Monday, 20 September 2010

We've got the mining cowboys - now the Indians are coming to get our coal?

Australia now appears to be a country in search of a Carbon Price.  With a minority government, the labyrinthine twists and turns in this search will be an ongoing political interest.  Coal - the ultimate carbon polluter - is big in this big country.  Someone seems to be keeping an eye on this and I hope more people join in.

Wikipedia is a democratic information vehicle.  Anyone can join in, make a contribution, edit the contributions of others - and everyone can keep watch.  The entry for "Coal in Australia" is quite extensive and put together in a coherent and accessible manner.  The watch is being kept it would seem.  And it needs to be.

As you will see from the Wikipedia entry, Networkers, coal is huge but there is no mention of Chinese interests.  However, Shenhua has been exploring in the Liverpool Plains area of New South Wales.  The Liverpool Plains is one of Australia's major foodbowls.  People in this area have been involved in a long campaign to preserve their land and their livelihoods.

Australians are hardly on an energy diet as we continue to consume plasma television sets and other high energy users.  However, there is nothing like a highly populous country for energy hunger.  Japan, currently estimated to have a population of 125 million, came into Australian long ago.  Japan is Australia's biggest coal customer but has also been a miner here in joint ventures such as the Thiess Peabody Mitsui venture at Moura in central Queensland.  Through Japan Coal Development Australia, Japanese coal investment in Australia continues.  The coal developments in Central Queensland however, have not taken prime agricultural land as is now set to occur in the Liverpool Plains in NSW and the Darling Downs and South Burnett areas of Queensland.  The land that the Japanese mines disturbed was cattle grazing country.

Now we see China on the move in Australia through Shenhua, the world's largest coal producer.

In addition, it appears that India is gearing up for international coal investment.  It will be a surprise if Australia is not on India's radar as an investment prospect.  The likely Indian investment vehicle is government owned - as in China's Shenhua - Coal India Limited. Coal India claims to be the largest coal producer in the world.

Add to this our own majors, Rio Tinto Coal and BHP Billiton, and a string of minor miners, you can imagine, Networkers, that we have some industrious, ambitious, and determined people out to gobble up our land and, perhaps, make Australia one large continental quarry.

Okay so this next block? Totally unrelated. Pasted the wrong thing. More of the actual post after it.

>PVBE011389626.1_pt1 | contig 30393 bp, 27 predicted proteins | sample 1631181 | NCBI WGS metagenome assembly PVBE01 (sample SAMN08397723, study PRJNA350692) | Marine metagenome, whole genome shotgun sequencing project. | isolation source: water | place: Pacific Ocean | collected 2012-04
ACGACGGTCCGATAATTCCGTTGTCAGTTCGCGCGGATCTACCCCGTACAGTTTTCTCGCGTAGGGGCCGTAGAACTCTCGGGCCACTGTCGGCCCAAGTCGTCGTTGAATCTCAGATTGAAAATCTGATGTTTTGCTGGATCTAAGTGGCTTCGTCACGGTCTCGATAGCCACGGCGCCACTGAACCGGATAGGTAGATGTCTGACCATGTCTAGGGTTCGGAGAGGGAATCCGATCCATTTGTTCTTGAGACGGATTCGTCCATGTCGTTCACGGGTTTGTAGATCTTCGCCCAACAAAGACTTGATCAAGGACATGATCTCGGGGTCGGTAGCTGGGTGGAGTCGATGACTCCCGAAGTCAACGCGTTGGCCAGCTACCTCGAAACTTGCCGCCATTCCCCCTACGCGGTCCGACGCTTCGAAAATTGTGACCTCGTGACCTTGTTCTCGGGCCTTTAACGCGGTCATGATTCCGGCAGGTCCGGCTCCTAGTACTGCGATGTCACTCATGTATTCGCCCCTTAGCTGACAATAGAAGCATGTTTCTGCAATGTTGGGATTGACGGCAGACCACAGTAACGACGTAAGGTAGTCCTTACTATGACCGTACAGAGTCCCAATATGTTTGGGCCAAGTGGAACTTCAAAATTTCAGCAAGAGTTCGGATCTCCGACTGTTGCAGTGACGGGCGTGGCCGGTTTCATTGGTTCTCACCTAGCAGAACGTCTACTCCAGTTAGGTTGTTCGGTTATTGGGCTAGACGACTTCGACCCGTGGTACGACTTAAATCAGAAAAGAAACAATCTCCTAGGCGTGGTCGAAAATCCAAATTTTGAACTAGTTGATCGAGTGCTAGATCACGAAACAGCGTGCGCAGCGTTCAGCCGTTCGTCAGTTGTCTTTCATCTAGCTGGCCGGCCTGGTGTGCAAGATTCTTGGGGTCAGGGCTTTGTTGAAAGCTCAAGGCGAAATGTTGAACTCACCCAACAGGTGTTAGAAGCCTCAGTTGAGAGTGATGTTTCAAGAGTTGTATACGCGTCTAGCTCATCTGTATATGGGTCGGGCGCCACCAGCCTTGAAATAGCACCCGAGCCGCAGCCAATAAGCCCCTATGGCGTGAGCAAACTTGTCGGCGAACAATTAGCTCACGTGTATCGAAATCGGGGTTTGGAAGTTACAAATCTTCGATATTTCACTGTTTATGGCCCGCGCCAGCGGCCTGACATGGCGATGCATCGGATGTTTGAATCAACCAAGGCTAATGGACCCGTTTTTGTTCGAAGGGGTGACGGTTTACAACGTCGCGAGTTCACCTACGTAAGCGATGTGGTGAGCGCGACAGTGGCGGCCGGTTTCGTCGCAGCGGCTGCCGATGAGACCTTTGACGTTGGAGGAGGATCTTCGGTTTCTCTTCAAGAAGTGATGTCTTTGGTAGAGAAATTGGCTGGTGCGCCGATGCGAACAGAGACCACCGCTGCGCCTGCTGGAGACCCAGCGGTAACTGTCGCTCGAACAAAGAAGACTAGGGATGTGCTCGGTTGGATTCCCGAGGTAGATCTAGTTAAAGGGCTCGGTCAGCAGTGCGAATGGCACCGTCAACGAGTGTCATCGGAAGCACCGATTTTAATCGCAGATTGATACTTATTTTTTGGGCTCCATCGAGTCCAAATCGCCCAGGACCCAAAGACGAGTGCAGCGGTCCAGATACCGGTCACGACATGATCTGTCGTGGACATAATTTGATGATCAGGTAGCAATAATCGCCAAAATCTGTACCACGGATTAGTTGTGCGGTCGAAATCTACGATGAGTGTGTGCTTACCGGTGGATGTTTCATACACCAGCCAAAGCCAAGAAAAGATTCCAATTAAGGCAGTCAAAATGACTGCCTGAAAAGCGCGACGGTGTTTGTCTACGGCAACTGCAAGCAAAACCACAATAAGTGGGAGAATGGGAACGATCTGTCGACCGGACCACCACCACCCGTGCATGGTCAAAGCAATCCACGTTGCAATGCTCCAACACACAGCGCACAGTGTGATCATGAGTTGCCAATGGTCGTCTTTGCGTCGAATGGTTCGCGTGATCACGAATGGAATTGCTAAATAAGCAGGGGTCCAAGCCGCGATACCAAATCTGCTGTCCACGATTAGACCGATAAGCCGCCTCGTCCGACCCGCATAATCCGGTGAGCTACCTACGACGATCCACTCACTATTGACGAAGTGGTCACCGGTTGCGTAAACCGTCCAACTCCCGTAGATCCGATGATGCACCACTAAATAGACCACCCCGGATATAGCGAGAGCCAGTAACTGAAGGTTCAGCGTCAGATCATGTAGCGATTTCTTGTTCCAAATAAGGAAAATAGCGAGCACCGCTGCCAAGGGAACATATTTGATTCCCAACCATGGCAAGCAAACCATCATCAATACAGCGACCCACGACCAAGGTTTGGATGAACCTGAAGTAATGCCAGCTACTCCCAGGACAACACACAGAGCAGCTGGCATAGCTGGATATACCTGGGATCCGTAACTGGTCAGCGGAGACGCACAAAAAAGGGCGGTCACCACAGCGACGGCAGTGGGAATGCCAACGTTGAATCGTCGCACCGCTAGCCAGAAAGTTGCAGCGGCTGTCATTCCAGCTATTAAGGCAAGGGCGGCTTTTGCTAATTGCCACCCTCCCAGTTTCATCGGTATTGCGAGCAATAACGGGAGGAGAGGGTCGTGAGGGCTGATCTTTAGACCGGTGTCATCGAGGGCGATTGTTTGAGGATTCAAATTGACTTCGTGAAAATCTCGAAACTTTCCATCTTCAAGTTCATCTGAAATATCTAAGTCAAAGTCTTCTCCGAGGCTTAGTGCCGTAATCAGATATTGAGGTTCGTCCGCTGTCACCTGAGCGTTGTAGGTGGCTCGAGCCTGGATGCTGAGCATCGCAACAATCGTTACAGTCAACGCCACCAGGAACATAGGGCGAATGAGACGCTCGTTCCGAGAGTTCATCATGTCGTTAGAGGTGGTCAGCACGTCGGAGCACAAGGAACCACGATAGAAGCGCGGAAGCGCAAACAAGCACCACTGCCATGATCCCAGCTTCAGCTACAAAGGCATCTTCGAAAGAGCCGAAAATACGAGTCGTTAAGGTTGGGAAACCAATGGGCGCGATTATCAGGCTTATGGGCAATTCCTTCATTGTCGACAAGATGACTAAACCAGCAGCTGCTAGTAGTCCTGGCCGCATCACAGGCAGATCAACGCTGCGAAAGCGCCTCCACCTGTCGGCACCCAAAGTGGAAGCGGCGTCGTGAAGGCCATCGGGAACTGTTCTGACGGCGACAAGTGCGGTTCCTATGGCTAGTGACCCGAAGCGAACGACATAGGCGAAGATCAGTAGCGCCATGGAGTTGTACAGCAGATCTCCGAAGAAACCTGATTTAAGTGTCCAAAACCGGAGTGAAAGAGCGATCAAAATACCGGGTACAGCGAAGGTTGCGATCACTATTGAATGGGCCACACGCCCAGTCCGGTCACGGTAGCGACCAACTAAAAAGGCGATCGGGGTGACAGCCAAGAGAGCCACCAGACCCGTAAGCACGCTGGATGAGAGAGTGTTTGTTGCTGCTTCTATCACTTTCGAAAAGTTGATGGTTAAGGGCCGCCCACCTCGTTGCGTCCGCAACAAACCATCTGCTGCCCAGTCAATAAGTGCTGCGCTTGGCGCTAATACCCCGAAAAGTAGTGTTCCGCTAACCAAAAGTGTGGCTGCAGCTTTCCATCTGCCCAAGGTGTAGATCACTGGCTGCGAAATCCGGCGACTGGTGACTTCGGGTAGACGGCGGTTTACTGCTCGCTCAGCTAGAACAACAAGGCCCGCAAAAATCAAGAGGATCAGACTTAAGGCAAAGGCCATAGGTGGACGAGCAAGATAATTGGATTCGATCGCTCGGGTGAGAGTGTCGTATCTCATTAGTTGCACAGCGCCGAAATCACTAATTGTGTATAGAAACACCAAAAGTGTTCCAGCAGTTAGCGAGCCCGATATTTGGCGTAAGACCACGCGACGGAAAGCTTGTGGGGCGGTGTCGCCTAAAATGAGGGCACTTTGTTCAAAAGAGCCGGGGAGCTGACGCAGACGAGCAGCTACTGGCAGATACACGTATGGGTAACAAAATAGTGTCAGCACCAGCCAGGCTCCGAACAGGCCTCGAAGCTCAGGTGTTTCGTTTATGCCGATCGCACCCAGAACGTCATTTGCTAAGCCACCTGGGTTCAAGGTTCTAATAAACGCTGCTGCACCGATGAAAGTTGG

It has been the export dollars from the resource industries  - as well as the Economic Stimulus Plan - which have enabled Australia to weather the Global Financial Crisis (GFC) better than any other nation on earth.  Our employoment figures are good.  Those are the plus signs.  However, there is a downside.  People living near open pit mines are complaining of health problems and dust-affected lives.  Foodbowls are under threat as well as our environment.

Governments - local, state, federal - are always suckers for development: rate, tax and royalty bases; population growth; jobs and so on.  The preservation of ecosystems, the biospheres of food, air and water, are not do or die issues with our elected representatives.  Resource industry promoters, however, can mean political life or death to governments and individuals involved in politics.  Somewhere, it seems that our daily bread and milk and fresh air needed for survival are not important.  Those things, it seems, will come from somewhere else if need be.  But if not from here, where?  The world population continues to skyrocket as arable land decreases by the minute.

Where lies Australia's food and water security if we don't give it the value it warrants?  Already Australia is a net importer of foodstuffs in which we were once self-sufficient.  If we can't be self-sufficient in food and water for our own population in our own land, we are mendicants.  We are beggars seeking sustenance from Empire - whichever empire is dominant at the time.

Our national government is doing business at the end of a very fragile thread.  Now is the time to capture their attention.  Now is the time for Australians to co-operate in working for what we need most, what we value most.  Our livelihoods, our heritage, our very lives may be at stake.

Do we want to throw the most valuable parts of the human condition away for more plasma tvs, broadband, and a job without Australian food and with heavily regulated, privatised, expensive water?
Further reading:

Total Pageviews